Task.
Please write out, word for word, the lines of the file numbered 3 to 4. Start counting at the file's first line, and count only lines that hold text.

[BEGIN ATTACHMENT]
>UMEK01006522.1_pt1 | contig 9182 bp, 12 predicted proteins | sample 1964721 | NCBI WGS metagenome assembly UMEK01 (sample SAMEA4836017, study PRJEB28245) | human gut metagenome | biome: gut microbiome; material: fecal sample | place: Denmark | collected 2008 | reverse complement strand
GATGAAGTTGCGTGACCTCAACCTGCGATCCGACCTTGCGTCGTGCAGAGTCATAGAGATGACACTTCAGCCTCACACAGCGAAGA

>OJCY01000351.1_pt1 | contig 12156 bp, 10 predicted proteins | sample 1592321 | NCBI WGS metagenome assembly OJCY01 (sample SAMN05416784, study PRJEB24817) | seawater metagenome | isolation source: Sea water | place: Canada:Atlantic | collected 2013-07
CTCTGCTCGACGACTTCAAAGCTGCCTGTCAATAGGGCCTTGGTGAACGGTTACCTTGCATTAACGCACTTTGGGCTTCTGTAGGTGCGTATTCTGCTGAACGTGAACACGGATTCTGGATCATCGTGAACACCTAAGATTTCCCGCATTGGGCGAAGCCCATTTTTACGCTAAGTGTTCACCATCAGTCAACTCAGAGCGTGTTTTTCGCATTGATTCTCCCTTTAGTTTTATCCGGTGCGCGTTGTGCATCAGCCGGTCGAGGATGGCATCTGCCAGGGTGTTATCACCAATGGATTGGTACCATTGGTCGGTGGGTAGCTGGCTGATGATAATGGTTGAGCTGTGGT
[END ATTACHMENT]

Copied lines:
>OJCY01000351.1_pt1 | contig 12156 bp, 10 predicted proteins | sample 1592321 | NCBI WGS metagenome assembly OJCY01 (sample SAMN05416784, study PRJEB24817) | seawater metagenome | isolation source: Sea water | place: Canada:Atlantic | collected 2013-07
CTCTGCTCGACGACTTCAAAGCTGCCTGTCAATAGGGCCTTGGTGAACGGTTACCTTGCATTAACGCACTTTGGGCTTCTGTAGGTGCGTATTCTGCTGAACGTGAACACGGATTCTGGATCATCGTGAACACCTAAGATTTCCCGCATTGGGCGAAGCCCATTTTTACGCTAAGTGTTCACCATCAGTCAACTCAGAGCGTGTTTTTCGCATTGATTCTCCCTTTAGTTTTATCCGGTGCGCGTTGTGCATCAGCCGGTCGAGGATGGCATCTGCCAGGGTGTTATCACCAATGGATTGGTACCATTGGTCGGTGGGTAGCTGGCTGATGATAATGGTTGAGCTGTGGT